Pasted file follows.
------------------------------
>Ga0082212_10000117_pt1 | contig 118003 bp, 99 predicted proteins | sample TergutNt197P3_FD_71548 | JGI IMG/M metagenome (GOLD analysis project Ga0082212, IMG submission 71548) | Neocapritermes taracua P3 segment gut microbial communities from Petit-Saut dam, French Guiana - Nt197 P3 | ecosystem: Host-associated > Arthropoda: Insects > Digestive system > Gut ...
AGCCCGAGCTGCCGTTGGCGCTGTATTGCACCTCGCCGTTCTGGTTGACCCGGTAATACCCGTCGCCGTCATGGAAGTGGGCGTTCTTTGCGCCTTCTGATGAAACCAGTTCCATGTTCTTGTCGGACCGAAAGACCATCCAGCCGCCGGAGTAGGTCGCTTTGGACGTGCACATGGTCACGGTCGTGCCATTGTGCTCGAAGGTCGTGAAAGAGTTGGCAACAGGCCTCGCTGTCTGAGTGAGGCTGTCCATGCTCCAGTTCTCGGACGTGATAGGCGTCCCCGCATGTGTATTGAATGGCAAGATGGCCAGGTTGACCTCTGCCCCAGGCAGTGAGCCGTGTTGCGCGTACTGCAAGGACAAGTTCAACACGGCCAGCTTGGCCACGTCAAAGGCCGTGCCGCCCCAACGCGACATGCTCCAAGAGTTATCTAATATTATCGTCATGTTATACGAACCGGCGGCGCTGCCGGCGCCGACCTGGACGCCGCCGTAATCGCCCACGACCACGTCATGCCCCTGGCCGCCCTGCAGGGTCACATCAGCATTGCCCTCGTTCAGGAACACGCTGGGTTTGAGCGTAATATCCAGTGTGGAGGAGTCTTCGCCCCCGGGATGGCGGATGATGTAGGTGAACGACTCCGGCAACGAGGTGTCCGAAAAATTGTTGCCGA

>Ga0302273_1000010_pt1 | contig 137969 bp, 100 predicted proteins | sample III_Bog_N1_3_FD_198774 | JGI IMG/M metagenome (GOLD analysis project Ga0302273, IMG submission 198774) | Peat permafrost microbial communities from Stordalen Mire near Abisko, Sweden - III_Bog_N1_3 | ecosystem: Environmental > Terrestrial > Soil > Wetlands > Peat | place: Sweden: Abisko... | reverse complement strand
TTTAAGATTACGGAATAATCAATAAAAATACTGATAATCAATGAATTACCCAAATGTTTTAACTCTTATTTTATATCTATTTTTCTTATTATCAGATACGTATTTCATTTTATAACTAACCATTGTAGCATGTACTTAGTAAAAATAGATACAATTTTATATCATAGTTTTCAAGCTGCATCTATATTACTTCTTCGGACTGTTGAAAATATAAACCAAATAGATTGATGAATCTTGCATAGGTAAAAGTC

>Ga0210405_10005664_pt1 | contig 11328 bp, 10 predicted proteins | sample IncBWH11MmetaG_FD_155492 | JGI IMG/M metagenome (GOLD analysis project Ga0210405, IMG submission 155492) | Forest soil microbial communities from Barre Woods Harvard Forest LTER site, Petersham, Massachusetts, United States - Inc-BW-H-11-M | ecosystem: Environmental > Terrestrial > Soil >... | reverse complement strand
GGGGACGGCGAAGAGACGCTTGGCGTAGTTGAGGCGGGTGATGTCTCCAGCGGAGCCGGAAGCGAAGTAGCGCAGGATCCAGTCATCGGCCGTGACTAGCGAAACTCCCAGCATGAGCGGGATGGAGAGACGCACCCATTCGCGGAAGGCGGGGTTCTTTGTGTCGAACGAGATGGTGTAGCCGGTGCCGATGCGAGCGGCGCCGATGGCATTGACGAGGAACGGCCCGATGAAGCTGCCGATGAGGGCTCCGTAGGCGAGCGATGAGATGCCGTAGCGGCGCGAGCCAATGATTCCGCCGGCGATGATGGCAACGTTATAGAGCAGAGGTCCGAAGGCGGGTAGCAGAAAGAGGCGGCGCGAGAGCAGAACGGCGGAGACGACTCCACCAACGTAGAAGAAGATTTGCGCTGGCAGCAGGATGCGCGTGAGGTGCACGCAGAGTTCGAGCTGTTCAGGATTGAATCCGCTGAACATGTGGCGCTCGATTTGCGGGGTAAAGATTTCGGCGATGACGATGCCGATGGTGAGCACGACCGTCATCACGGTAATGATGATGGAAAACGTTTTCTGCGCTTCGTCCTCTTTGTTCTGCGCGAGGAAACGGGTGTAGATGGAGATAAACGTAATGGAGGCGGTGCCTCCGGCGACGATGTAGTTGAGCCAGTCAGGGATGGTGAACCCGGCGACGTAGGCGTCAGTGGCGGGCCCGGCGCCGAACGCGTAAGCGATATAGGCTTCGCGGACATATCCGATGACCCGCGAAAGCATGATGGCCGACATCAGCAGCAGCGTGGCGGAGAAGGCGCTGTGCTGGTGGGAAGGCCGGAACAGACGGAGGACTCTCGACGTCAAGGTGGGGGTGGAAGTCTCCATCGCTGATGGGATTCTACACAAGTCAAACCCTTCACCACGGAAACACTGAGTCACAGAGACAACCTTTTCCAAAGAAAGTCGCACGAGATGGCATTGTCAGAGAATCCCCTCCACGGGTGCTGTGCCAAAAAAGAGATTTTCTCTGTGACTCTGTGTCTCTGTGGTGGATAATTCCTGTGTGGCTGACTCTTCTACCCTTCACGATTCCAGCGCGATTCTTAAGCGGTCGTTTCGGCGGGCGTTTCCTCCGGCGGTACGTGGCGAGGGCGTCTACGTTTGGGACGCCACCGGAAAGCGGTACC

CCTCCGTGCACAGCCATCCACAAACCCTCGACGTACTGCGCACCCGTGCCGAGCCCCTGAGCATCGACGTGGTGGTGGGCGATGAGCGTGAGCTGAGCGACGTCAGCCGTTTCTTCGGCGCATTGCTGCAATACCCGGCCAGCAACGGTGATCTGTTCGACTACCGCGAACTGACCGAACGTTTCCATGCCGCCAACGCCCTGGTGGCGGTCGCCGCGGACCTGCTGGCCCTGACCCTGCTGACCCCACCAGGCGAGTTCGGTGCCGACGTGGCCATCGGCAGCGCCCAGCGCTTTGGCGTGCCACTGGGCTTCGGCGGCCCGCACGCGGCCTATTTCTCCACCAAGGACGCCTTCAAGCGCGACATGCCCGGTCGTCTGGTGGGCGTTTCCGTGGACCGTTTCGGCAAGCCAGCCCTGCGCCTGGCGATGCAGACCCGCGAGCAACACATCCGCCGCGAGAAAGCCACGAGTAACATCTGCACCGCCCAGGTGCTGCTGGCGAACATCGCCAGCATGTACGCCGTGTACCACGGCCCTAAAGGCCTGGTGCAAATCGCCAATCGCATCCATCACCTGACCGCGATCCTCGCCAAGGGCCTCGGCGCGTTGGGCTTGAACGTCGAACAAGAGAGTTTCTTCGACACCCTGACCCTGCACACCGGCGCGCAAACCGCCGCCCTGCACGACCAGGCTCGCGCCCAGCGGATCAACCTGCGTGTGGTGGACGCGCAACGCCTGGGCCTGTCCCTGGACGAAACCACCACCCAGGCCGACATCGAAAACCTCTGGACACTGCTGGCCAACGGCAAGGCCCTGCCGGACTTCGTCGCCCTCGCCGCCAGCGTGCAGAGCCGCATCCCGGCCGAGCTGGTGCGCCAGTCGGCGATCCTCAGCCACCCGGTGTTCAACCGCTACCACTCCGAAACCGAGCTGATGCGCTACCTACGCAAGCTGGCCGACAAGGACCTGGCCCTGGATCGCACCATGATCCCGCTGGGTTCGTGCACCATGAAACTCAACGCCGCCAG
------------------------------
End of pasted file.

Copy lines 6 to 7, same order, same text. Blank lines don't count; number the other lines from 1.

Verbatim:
GGGGACGGCGAAGAGACGCTTGGCGTAGTTGAGGCGGGTGATGTCTCCAGCGGAGCCGGAAGCGAAGTAGCGCAGGATCCAGTCATCGGCCGTGACTAGCGAAACTCCCAGCATGAGCGGGATGGAGAGACGCACCCATTCGCGGAAGGCGGGGTTCTTTGTGTCGAACGAGATGGTGTAGCCGGTGCCGATGCGAGCGGCGCCGATGGCATTGACGAGGAACGGCCCGATGAAGCTGCCGATGAGGGCTCCGTAGGCGAGCGATGAGATGCCGTAGCGGCGCGAGCCAATGATTCCGCCGGCGATGATGGCAACGTTATAGAGCAGAGGTCCGAAGGCGGGTAGCAGAAAGAGGCGGCGCGAGAGCAGAACGGCGGAGACGACTCCACCAACGTAGAAGAAGATTTGCGCTGGCAGCAGGATGCGCGTGAGGTGCACGCAGAGTTCGAGCTGTTCAGGATTGAATCCGCTGAACATGTGGCGCTCGATTTGCGGGGTAAAGATTTCGGCGATGACGATGCCGATGGTGAGCACGACCGTCATCACGGTAATGATGATGGAAAACGTTTTCTGCGCTTCGTCCTCTTTGTTCTGCGCGAGGAAACGGGTGTAGATGGAGATAAACGTAATGGAGGCGGTGCCTCCGGCGACGATGTAGTTGAGCCAGTCAGGGATGGTGAACCCGGCGACGTAGGCGTCAGTGGCGGGCCCGGCGCCGAACGCGTAAGCGATATAGGCTTCGCGGACATATCCGATGACCCGCGAAAGCATGATGGCCGACATCAGCAGCAGCGTGGCGGAGAAGGCGCTGTGCTGGTGGGAAGGCCGGAACAGACGGAGGACTCTCGACGTCAAGGTGGGGGTGGAAGTCTCCATCGCTGATGGGATTCTACACAAGTCAAACCCTTCACCACGGAAACACTGAGTCACAGAGACAACCTTTTCCAAAGAAAGTCGCACGAGATGGCATTGTCAGAGAATCCCCTCCACGGGTGCTGTGCCAAAAAAGAGATTTTCTCTGTGACTCTGTGTCTCTGTGGTGGATAATTCCTGTGTGGCTGACTCTTCTACCCTTCACGATTCCAGCGCGATTCTTAAGCGGTCGTTTCGGCGGGCGTTTCCTCCGGCGGTACGTGGCGAGGGCGTCTACGTTTGGGACGCCACCGGAAAGCGGTACC

CCTCCGTGCACAGCCATCCACAAACCCTCGACGTACTGCGCACCCGTGCCGAGCCCCTGAGCATCGACGTGGTGGTGGGCGATGAGCGTGAGCTGAGCGACGTCAGCCGTTTCTTCGGCGCATTGCTGCAATACCCGGCCAGCAACGGTGATCTGTTCGACTACCGCGAACTGACCGAACGTTTCCATGCCGCCAACGCCCTGGTGGCGGTCGCCGCGGACCTGCTGGCCCTGACCCTGCTGACCCCACCAGGCGAGTTCGGTGCCGACGTGGCCATCGGCAGCGCCCAGCGCTTTGGCGTGCCACTGGGCTTCGGCGGCCCGCACGCGGCCTATTTCTCCACCAAGGACGCCTTCAAGCGCGACATGCCCGGTCGTCTGGTGGGCGTTTCCGTGGACCGTTTCGGCAAGCCAGCCCTGCGCCTGGCGATGCAGACCCGCGAGCAACACATCCGCCGCGAGAAAGCCACGAGTAACATCTGCACCGCCCAGGTGCTGCTGGCGAACATCGCCAGCATGTACGCCGTGTACCACGGCCCTAAAGGCCTGGTGCAAATCGCCAATCGCATCCATCACCTGACCGCGATCCTCGCCAAGGGCCTCGGCGCGTTGGGCTTGAACGTCGAACAAGAGAGTTTCTTCGACACCCTGACCCTGCACACCGGCGCGCAAACCGCCGCCCTGCACGACCAGGCTCGCGCCCAGCGGATCAACCTGCGTGTGGTGGACGCGCAACGCCTGGGCCTGTCCCTGGACGAAACCACCACCCAGGCCGACATCGAAAACCTCTGGACACTGCTGGCCAACGGCAAGGCCCTGCCGGACTTCGTCGCCCTCGCCGCCAGCGTGCAGAGCCGCATCCCGGCCGAGCTGGTGCGCCAGTCGGCGATCCTCAGCCACCCGGTGTTCAACCGCTACCACTCCGAAACCGAGCTGATGCGCTACCTACGCAAGCTGGCCGACAAGGACCTGGCCCTGGATCGCACCATGATCCCGCTGGGTTCGTGCACCATGAAACTCAACGCCGCCAG